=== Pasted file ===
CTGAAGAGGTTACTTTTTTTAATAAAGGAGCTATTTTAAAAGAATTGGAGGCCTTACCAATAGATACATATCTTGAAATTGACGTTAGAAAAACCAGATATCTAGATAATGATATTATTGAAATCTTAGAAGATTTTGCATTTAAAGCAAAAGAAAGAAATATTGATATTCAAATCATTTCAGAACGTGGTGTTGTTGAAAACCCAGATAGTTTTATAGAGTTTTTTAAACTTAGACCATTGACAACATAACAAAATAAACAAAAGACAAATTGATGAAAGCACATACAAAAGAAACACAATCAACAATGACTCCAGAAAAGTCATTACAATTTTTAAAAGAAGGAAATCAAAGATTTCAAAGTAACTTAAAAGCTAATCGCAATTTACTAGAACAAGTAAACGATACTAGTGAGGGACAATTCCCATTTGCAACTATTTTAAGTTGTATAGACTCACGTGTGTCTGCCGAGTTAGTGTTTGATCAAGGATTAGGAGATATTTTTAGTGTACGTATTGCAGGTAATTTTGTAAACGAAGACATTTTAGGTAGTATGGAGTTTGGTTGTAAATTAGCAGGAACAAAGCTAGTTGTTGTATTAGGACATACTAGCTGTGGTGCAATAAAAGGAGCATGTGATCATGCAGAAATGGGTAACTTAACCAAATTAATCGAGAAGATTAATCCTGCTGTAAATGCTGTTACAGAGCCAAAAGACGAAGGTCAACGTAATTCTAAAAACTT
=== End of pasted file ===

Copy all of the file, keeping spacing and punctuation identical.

CTGAAGAGGTTACTTTTTTTAATAAAGGAGCTATTTTAAAAGAATTGGAGGCCTTACCAATAGATACATATCTTGAAATTGACGTTAGAAAAACCAGATATCTAGATAATGATATTATTGAAATCTTAGAAGATTTTGCATTTAAAGCAAAAGAAAGAAATATTGATATTCAAATCATTTCAGAACGTGGTGTTGTTGAAAACCCAGATAGTTTTATAGAGTTTTTTAAACTTAGACCATTGACAACATAACAAAATAAACAAAAGACAAATTGATGAAAGCACATACAAAAGAAACACAATCAACAATGACTCCAGAAAAGTCATTACAATTTTTAAAAGAAGGAAATCAAAGATTTCAAAGTAACTTAAAAGCTAATCGCAATTTACTAGAACAAGTAAACGATACTAGTGAGGGACAATTCCCATTTGCAACTATTTTAAGTTGTATAGACTCACGTGTGTCTGCCGAGTTAGTGTTTGATCAAGGATTAGGAGATATTTTTAGTGTACGTATTGCAGGTAATTTTGTAAACGAAGACATTTTAGGTAGTATGGAGTTTGGTTGTAAATTAGCAGGAACAAAGCTAGTTGTTGTATTAGGACATACTAGCTGTGGTGCAATAAAAGGAGCATGTGATCATGCAGAAATGGGTAACTTAACCAAATTAATCGAGAAGATTAATCCTGCTGTAAATGCTGTTACAGAGCCAAAAGACGAAGGTCAACGTAATTCTAAAAACTT